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- Abundance, Survival, Recruitment, and Realized Growth Rates of East Australia Humpback Whales
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In the Presence of Whales
We first discovered humpback whales in 1987. Or perhaps they found us. Either way from that fateful day in August we have fallen in love with the humpbacks of Hervey Bay.
No, they are not a different species of humpback whales – they are just ‘different’. Something magical happens when the whales leave their migratory pathway and divert into the shallow protected waters found on the inside of Fraser Island, a World Heritage site.
The average water depth in the Bay is about 40 feet. The bottom is white sand, and there is a 3-meter tide that runs daily. The water appears clear, but for the most part it is murky due to the large tide and stirred up sand. When the humpbacks are on their migratory run, they swim fairly constantly, at about 2-3 knots, and surface every 4-6 minutes. When they enter Hervey Bay they become extremely social and curious.
In August and early September, the bay is littered with large resting females, yearlings and subbies. And for some (yet) unknown reason they love to associate with boats. “Mugging’ or ‘sticky’ whales are common on every whalewatch trip. These are not just chance encounters that last a few fleeting moments. These are close encounters of the 2+-hour kind. Whales rolling under vessels, doing head rises, tilting their heads and raising their eyes above the water’s surface. It appears that they are really intent on watching us, as we are they.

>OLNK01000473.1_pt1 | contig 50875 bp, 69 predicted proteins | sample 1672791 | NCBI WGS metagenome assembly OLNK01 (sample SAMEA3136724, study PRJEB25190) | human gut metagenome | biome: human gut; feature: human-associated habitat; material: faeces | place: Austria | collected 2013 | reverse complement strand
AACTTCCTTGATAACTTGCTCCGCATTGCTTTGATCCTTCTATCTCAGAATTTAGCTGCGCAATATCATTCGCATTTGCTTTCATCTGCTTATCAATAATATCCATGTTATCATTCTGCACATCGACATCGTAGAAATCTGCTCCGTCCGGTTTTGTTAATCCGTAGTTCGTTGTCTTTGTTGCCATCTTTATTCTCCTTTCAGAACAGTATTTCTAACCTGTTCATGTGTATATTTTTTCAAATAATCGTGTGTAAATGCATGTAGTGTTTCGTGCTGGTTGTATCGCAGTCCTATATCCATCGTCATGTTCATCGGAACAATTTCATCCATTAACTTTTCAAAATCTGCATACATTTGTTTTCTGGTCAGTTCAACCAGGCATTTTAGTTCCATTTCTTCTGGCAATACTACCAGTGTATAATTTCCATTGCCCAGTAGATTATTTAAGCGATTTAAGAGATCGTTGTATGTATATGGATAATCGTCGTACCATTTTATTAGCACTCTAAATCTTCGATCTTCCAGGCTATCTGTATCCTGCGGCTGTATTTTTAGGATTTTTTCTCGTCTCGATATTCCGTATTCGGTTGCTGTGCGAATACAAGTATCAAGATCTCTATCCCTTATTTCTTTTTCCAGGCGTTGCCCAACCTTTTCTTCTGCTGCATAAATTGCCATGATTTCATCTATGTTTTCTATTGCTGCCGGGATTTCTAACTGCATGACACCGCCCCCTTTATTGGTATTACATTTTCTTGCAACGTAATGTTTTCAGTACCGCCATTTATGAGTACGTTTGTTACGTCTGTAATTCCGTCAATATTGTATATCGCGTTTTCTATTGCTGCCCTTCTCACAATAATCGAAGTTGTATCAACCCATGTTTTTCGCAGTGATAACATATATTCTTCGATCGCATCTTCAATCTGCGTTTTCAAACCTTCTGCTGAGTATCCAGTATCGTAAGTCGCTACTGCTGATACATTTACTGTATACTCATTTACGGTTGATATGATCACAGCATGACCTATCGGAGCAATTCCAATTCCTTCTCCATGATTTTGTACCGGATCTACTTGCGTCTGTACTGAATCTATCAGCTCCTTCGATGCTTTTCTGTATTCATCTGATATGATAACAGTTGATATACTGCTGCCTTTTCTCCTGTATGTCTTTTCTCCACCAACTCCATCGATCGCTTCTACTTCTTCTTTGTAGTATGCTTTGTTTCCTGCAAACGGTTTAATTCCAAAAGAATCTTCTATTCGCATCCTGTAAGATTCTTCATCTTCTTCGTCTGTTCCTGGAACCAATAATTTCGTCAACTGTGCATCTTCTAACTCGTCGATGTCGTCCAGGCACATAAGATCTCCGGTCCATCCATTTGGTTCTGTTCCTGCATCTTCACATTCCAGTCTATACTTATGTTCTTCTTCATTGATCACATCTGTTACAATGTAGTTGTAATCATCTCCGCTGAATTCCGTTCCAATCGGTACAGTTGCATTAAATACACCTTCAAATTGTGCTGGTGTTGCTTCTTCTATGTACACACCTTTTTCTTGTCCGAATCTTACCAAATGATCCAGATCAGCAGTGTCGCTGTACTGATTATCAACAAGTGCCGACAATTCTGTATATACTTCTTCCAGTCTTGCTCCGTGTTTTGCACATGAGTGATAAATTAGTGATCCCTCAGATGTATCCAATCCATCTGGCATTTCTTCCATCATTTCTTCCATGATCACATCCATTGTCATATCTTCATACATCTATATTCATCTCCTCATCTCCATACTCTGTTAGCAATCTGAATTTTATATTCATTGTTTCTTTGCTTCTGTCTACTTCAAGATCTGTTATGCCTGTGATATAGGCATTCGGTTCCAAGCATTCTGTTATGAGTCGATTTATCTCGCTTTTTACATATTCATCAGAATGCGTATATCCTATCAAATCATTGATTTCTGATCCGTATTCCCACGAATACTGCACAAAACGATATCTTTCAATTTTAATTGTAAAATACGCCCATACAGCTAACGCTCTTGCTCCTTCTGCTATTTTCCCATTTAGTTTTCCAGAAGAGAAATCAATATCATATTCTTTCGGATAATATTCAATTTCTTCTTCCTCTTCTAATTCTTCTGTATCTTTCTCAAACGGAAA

It usually takes about 45 minutes to get to where the whales congregate, verses 10-15 minutes of Maui. But when you find the whales, the encounters in Hervey Bay can leave you breathless and out of memory on your digital camera. This time of the year the Bay is filled with whales as mothers with their newborn calves have also begun to arrive. And while the moms were skittish off Port Douglas and the Whitsundays, they seem to have not a care in world about our presence in Hervey Bay.
There are so many whales that we are spending 5-6 hours per day in the presence of whales, verses 30 minutes in Port Douglas. Breaching, pec slaps, peduncle throws, head slaps, singing – you name the behavior and you will likely see it.
But don’t take my word for it; take a look at some of the video clips and photos from the past few days.
P.S.: Sorry about not posting daily, but we have no Internet access at our research house. We rise and 6:00am, depart at 7 and return at 6 pm, and then do data entry until 11 pm and get up and do it all over again. There has been no time to find an Internet cafe! Check out our Facebook page, we can download some images from the field from our IPhone as they happen.